Everything You Need to Know About Retainage for Construction Contracts

As part of the construction industry, you must navigate the ins and outs of complex laws, regulations, and deadlines as defined in your construction contract. Retainage is one of the many terms you need to be familiar with to be sure you and your employees get paid for a job well done.

Overview of Retainage Laws

A portion of the project’s final payment is withheld from the contractor until the full completion of the work —that is retainage.

Retainage usually amounts to 5% to 10% but can vary based on the contract terms. Because this is often a good portion of the contractor’s profits, it’s used by the client as a security measure to ensure a project is fully complete with good quality craftsmanship.

Frequently Asked Questions About Retainage

Retainage gets a little tricky because of the various state and federal laws, limits, and regulations —not to mention these are subject to change based on the job type as well. Without proper management and specialized industry knowledge, your business is at risk of losing funds and withholding money improperly.

Now that you know what retainage is, let’s dive into the most commonly asked questions so you’re prepared to manage your contracts a little easier.

Why is retainage important?

In theory, withholding funds in this way promotes a fair trade of services and holds both parties 

accountable for the completion of the job. This is primarily beneficial to the client to ensure all work is completed adequately.

Who is subject to retainage in a construction contract?

The owners, general contractors, and subcontractors all play a part in withholding retainage. The 

owner will withhold funds from the contractor, and often the contractors will also include a retainage from the subcontractors to better manage funds and incentivize the completion of the project.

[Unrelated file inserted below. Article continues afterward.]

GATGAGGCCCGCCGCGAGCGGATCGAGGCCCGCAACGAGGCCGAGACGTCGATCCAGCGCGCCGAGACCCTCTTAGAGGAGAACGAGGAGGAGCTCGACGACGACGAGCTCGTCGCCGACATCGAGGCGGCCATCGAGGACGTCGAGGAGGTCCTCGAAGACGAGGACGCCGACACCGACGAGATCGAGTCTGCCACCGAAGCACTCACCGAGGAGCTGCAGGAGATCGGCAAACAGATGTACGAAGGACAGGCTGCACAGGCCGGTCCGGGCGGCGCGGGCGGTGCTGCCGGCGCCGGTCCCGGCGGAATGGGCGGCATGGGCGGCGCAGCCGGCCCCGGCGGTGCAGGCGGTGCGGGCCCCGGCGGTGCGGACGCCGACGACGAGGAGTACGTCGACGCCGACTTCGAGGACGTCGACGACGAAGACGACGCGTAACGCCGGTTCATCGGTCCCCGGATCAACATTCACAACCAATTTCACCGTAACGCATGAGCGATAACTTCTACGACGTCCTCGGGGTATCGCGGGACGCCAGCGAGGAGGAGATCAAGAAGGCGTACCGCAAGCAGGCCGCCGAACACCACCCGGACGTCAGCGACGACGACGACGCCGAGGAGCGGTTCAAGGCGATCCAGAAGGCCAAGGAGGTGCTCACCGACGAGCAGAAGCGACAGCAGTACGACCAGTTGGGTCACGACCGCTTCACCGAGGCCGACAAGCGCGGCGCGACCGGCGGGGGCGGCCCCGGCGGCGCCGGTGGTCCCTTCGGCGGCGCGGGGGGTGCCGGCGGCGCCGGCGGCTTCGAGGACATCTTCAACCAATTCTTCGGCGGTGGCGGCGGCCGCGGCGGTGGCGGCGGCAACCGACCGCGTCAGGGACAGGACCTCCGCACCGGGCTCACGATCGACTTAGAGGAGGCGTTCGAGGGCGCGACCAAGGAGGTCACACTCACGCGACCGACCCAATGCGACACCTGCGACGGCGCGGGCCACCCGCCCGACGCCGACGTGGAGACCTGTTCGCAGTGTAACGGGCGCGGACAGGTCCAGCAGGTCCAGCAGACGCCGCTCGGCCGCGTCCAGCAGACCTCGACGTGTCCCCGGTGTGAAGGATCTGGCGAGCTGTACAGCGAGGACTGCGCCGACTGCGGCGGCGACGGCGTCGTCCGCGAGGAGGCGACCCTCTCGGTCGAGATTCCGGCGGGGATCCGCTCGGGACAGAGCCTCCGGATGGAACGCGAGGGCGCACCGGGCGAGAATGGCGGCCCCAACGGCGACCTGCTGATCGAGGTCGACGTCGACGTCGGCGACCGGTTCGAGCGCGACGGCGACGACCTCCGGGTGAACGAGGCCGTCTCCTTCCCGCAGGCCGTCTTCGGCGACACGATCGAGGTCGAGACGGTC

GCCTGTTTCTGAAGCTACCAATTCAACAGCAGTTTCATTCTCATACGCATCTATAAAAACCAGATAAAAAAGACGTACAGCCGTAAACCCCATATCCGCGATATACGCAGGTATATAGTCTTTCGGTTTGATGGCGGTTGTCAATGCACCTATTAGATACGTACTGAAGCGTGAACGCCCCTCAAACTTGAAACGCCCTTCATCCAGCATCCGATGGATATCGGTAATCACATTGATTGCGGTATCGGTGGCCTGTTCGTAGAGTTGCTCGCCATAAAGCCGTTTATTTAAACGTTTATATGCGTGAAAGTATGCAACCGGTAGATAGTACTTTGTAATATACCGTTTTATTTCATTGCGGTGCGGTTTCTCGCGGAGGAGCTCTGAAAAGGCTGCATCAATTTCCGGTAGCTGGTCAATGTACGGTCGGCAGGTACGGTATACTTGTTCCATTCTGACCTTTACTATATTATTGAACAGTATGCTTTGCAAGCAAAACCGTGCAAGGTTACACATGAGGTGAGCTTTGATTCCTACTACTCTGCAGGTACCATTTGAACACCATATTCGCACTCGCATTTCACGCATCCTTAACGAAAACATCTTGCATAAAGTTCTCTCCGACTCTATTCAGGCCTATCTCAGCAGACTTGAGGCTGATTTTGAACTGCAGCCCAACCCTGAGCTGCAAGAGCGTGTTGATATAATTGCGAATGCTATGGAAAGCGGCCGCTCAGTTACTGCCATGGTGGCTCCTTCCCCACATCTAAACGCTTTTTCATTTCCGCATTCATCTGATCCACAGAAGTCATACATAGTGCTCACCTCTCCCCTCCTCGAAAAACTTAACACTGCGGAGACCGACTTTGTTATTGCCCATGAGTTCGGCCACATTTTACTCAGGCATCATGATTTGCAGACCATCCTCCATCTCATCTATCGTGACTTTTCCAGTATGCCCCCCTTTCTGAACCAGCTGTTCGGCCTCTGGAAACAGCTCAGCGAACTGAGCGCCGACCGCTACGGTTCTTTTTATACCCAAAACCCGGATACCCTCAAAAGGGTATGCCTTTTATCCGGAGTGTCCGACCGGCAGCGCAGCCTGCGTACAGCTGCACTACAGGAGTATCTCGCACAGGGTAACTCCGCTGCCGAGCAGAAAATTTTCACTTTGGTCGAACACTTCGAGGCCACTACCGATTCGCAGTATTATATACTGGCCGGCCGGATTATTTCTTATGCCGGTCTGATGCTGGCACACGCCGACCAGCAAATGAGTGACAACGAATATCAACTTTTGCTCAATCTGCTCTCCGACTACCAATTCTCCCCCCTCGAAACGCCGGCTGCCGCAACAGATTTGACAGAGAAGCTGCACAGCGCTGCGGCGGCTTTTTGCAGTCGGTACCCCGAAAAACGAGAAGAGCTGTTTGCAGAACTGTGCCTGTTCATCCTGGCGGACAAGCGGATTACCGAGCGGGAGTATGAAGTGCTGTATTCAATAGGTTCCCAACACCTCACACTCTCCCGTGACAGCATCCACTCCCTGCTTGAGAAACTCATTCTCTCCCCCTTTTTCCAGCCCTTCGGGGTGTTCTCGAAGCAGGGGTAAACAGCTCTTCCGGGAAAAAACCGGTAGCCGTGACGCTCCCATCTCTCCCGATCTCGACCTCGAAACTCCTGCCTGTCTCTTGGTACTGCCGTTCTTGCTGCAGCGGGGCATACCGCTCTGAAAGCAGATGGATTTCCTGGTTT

How is retainage calculated?

Both parties agree upon a percentage defined in the contract that is to be withheld from each payment throughout the project, rather than all at once.


Is retainage negotiable?

Negotiation is always an option. Some contractors opt for negotiating a variable retainage, which could mean the amounts withheld reduce over the course of the project or a different rate applies to labor and material costs to free up funds for upfront costs.


What are retention bonds?

Retainage may cause contractors to suffer from cash flow challenges that could slow work. That’s why you must factor retainage into your construction accounting. It’s important to know what tools are at your disposal to prevent potential cash flow shortages or delays to your third-party labor payments and material purchases. Retention bonds give you access to funds when cash flow is tight.


How Outsourced Accounting Helps With Retainage

Having a good financial management team on your side with access to powerful technology will drive growth and increase your construction firm’s profits. With help from our team at Lescault and Walderman, you’ll easily manage complex construction projects and be better prepared for retainage —or leveraging negotiations to your contract terms.


Learn more about how our construction industry experts are building better accounting workflows, by contacting us today. Schedule your free introductory call to start growing your bottom line.

Stay in the loop

Subscribe to our free newsletter.